Psych-Rock Outfit Allah-Las Talks Ovaltine, Reefer and Headbanging to AC/DC

Allah-Las plays the Gothic Theatre on Friday, April 7.EXPAND
Allah-Las plays the Gothic Theatre on Friday, April 7.
Laura Lynn Petrick
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Since forming in 2008 and releasing a self-titled debut in 2012, Los Angeles quartet the Allah-Las have become a constant presence in this country's psychedelic-rock circuit.

The band’s most recent contribution to the genre, Calico Review, is a rock-solid and self-assured album comprising meandering psych-folk tunes sprung from the cracks of the Mojave Desert and warmed on the slopes of Laurel Canyon. Given the album’s West Coast vibes, it seems only fitting that the band chose to record at the storied Los Angeles-based Valentine Recording Studio, which hadsat untouched since its mid-century heyday. (Frank Zappa, the Beach Boys and Bing Crosby all took a spin through its production rooms.)

Westword caught up with guitarist Pedrum Siadatian via e-mail in advance of the group's upcoming appearances at Coachella — a truly Southern California institution if there ever was one — and an April 7 concert at the Gothic Theatre.

Westword: You’re about to play Coachella for the second time. Are you excited? Any crazy stories from the last time?

Pedrum Siadation: No crazy stories, just headbanged to AC/DC with friends.

Since most of the band met while working at Amoeba Music, what were the first records you bonded over? Were there any bands or records that you loved that another member of the band hated?

We bonded over Can, the Velvet Underground, Spacemen 3 and garage compilations initially. In terms of bands that we don't agree on, I like the Stranglers but [drummer] Matt [Correia] doesn't.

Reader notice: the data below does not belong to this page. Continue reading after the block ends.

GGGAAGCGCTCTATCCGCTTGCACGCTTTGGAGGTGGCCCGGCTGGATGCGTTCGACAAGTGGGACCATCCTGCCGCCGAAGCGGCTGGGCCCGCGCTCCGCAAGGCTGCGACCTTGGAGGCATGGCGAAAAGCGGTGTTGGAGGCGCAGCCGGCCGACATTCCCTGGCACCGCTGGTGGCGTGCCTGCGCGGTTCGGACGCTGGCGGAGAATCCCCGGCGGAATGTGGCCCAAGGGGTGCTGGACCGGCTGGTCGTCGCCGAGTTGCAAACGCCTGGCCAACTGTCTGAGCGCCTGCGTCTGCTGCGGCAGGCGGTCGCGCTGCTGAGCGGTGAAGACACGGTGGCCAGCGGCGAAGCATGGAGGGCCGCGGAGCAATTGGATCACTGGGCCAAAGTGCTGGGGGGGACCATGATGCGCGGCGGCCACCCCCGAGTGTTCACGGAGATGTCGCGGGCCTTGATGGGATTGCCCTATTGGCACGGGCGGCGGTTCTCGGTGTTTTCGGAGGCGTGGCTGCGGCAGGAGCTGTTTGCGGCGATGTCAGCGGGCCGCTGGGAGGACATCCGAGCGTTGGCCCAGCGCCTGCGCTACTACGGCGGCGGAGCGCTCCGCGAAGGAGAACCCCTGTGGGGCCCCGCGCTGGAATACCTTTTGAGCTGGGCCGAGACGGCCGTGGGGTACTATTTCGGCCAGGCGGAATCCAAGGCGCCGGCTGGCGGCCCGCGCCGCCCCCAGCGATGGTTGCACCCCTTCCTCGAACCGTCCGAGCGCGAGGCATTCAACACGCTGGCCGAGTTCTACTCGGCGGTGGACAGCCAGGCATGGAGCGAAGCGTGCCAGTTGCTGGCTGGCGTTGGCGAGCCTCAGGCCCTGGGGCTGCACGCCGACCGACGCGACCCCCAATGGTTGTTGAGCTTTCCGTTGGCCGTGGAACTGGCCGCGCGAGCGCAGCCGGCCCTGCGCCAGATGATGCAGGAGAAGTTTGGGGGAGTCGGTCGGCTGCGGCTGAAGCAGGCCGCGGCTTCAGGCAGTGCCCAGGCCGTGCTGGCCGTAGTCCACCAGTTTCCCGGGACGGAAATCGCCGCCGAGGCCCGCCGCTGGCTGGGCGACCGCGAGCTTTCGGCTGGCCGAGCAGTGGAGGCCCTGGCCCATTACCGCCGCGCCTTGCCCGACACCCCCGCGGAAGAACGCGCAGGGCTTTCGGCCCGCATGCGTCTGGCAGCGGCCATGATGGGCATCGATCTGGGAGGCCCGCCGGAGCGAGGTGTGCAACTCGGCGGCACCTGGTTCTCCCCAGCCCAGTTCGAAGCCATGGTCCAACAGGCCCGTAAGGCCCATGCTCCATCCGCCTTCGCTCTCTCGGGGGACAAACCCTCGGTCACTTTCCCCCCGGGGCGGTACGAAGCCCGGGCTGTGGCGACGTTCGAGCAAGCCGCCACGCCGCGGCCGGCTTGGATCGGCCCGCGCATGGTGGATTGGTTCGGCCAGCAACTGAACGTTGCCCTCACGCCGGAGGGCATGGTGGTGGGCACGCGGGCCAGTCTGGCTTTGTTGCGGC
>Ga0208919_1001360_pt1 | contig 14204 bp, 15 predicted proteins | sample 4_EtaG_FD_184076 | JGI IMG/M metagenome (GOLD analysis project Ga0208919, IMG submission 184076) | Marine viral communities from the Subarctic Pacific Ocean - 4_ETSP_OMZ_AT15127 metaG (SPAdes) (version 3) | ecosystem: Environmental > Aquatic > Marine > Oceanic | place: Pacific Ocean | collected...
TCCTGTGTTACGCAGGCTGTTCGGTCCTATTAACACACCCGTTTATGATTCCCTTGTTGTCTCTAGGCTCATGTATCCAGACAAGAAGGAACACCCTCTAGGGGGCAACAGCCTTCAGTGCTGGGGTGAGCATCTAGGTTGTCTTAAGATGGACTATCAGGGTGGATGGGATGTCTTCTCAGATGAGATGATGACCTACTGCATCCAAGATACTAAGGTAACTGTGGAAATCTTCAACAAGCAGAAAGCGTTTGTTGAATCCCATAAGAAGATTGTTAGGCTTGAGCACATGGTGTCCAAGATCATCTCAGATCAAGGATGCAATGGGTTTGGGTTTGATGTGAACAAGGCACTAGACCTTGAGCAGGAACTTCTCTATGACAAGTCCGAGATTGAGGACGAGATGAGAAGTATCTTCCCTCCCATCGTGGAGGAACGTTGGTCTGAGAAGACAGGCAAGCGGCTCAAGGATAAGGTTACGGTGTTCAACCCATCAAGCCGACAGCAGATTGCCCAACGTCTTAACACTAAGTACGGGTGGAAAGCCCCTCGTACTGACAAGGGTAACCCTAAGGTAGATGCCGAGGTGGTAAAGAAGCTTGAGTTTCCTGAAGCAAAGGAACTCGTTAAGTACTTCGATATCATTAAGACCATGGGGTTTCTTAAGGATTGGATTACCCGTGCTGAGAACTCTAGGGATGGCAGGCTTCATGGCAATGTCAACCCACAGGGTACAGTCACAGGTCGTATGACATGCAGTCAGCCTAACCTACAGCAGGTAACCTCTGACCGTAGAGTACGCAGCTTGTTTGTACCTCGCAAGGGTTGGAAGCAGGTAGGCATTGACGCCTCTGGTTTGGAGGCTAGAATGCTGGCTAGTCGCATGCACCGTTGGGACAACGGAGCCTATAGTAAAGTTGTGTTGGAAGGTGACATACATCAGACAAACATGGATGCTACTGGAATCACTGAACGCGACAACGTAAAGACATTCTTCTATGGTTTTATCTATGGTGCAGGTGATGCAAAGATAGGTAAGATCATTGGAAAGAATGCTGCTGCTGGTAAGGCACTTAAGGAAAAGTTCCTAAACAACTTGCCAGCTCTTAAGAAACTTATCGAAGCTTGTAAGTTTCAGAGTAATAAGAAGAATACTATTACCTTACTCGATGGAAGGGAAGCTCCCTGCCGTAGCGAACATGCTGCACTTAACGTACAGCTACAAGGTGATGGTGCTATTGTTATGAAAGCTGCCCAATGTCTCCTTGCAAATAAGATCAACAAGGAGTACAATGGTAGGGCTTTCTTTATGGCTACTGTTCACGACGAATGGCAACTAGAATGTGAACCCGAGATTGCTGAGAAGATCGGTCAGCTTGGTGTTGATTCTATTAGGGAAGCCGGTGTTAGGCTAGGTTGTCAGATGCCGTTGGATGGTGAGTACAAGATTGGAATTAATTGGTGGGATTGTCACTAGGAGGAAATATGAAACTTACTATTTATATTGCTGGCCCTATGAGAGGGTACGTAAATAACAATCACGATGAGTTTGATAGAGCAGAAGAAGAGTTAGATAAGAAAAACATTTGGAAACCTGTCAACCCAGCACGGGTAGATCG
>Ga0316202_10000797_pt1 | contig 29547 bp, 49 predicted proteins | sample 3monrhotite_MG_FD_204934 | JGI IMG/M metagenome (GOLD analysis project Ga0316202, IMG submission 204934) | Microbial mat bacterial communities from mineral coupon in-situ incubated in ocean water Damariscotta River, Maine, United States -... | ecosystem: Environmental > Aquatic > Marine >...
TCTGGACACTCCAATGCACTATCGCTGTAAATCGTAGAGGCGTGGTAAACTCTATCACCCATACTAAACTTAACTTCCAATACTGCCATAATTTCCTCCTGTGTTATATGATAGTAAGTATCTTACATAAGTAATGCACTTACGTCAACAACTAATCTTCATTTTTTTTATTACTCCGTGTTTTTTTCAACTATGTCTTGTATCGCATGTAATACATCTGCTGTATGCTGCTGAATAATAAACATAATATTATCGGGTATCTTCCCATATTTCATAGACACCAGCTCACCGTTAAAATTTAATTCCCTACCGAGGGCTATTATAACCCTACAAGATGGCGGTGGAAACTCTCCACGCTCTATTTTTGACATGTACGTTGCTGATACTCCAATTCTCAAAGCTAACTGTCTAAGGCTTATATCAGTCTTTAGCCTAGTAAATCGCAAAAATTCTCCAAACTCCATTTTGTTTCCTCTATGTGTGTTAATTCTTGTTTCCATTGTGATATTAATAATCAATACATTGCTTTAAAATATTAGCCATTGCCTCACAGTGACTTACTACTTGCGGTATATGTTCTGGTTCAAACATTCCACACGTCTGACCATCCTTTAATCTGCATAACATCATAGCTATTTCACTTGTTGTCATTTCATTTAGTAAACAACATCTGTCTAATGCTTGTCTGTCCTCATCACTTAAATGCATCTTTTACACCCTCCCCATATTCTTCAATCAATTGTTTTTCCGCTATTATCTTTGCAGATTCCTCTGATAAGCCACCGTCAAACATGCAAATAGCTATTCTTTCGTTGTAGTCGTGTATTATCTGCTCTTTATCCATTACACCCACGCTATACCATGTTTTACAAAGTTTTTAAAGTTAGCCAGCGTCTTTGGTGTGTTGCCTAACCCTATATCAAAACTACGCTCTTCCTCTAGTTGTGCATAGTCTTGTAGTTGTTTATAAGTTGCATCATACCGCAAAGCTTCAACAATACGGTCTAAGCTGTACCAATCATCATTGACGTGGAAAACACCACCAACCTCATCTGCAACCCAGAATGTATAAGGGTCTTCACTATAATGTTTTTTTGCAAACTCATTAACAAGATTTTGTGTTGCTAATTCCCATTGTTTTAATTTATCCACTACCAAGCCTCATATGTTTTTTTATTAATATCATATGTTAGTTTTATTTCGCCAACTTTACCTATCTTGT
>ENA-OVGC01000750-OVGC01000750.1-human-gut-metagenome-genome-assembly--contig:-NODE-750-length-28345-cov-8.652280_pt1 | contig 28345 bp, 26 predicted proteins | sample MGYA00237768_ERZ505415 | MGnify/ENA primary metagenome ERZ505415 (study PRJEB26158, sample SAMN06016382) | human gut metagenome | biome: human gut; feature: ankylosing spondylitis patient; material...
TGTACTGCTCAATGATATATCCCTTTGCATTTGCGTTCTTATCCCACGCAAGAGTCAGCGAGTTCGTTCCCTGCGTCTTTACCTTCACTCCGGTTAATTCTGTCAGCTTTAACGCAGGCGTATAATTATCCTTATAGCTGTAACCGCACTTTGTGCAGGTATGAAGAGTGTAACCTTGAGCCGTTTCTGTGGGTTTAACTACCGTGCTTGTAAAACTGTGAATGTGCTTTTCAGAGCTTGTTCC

What did you listen to growing up? What did your parents play around the house?

I just listened to whatever was on the alternative radio and MTV. I really liked the Beastie Boys when I was a kid, and I still have a soft spot for them. I remember my dad playing lots of UB40, Jethro Tull and Depeche Mode in the car.

You’ve had a bit of time between now and the release of Calico Review. How has your perception of the record changed since you released it?

I don't listen to our records after they're finished. I'll revisit it in a few years.

I read that your songwriting process for Calico Review was far more collaborative than on previous albums. What prompted that shift?

It's actually been less collaborative from Worship the Sun onward. The shift was kind of gradual. Basically we can all write songs and all sing to varying degrees, so it just seemed to suit us better.

What was working at Valentine Recording Studio like?

It was a cool environment to record in. There's shag carpet on the walls.

Do you ever write on the road, or do you need to be at home or in the studio to focus?

I usually write lines here and there and then piece things together later when I'm at home.

How do you stay sane on tour?

The Great Barrier reefer and indulging in our most base humor.

Your sound is often described as quintessentially Californian. How do you feel about that label?

Don't really give a care, to tell you the truth.

You’ve been a band for the better part of the last decade. What’s the biggest lesson you’ve learned?

Drink your Ovaltine.

What’s next?

Lots of touring, going to Australia, Japan and Asia for the first time. Also an EP of covers will be coming out this summer.

Allah-Las, 9 p.m. Friday, April 7, Gothic Theatre, 3263 South Broadway, $18, 303-789-9206.

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